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Wit and Wine: A New Look at Ancient Iranian Ceramics from the Arthur M. Sackler Foundation features forty-five extraordinary pieces that illustrate the 5,000-year ceramic tradition that flourished in ancient, pre-Islamic Iran until 100 BCE.
Curated by Trudy S. Kawami, Ph.D., Director of Research for the Arthur M. Sackler Foundation, Wit and Wine is the first major exhibition of ancient Iranian ceramics in over a decade. The beautiful, technically sophisticated, and often-amusing ceramics of ancient Iran demonstrate a rich yet little known tradition comparable to pre-Columbian, Chinese, and Greek achievements.
The exhibition is organized by the Arthur M. Sackler Foundation, New York. Arthur M. Sackler, M.D. (1913-1987), a research psychiatrist, medical publisher, connoisseur and collector of art, established the Arthur M. Sackler Foundation in 1965 to make his extensive art collections accessible to the public. The Foundation collection has more than 900 works of art including Chinese ritual bronzes and ceramics, Buddhist stone sculpture and the renowned Chu Silk Manuscript, the oldest existing Chinese written document.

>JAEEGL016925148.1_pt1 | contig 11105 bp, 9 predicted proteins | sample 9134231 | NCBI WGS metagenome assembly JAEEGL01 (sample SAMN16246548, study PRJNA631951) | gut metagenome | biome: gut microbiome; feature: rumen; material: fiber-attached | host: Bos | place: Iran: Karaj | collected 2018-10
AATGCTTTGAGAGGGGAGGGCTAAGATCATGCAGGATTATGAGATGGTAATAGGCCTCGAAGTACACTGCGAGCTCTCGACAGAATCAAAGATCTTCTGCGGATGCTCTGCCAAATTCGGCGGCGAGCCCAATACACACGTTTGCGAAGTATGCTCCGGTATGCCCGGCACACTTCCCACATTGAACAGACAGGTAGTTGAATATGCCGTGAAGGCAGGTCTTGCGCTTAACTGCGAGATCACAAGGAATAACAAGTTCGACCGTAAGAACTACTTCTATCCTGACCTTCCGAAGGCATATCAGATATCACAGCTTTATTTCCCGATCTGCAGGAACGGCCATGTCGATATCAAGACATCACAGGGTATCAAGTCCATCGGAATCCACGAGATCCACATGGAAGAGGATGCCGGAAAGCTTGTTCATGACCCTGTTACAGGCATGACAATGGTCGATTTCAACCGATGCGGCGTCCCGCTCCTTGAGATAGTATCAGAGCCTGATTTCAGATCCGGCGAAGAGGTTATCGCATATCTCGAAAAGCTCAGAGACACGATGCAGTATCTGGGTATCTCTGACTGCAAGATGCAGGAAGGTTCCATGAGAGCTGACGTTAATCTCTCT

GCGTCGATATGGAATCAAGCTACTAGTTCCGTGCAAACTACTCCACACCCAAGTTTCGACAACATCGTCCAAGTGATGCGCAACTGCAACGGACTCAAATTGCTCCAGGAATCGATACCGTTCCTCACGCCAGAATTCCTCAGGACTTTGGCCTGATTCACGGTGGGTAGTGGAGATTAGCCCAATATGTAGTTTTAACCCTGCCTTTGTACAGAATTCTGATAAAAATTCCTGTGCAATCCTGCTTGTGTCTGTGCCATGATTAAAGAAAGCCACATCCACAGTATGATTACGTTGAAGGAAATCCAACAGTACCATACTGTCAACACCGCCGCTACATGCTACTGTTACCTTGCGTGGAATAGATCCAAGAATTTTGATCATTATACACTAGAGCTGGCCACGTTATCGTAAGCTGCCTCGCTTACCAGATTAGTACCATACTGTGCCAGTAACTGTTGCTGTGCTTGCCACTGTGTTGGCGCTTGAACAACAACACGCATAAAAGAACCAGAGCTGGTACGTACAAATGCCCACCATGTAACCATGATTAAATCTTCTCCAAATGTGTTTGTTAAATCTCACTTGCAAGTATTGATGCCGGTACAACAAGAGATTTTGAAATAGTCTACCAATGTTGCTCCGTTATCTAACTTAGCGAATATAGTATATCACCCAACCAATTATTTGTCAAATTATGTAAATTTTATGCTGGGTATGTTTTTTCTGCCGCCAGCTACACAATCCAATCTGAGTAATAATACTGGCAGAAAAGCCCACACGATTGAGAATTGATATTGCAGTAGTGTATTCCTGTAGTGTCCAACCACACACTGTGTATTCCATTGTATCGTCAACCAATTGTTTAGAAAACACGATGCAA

Funded in part by the National Advisory Board of the UW Art Museum.
Top:Acc. no. 82.4.3 (Exhibit no. 31), Vessel With Two Feet, Northern Iran, 1000-800 BCE
Center:Acc. no.82.4.5, Exhibit no. 45, Head and neck of a bull, Southwestern Iran, 1000-600 BCE
Bottom:Acc. no. 70.7.1, Exhibit no. 36, Stag-head rhyton, Northern Iran, 1000-550 BCE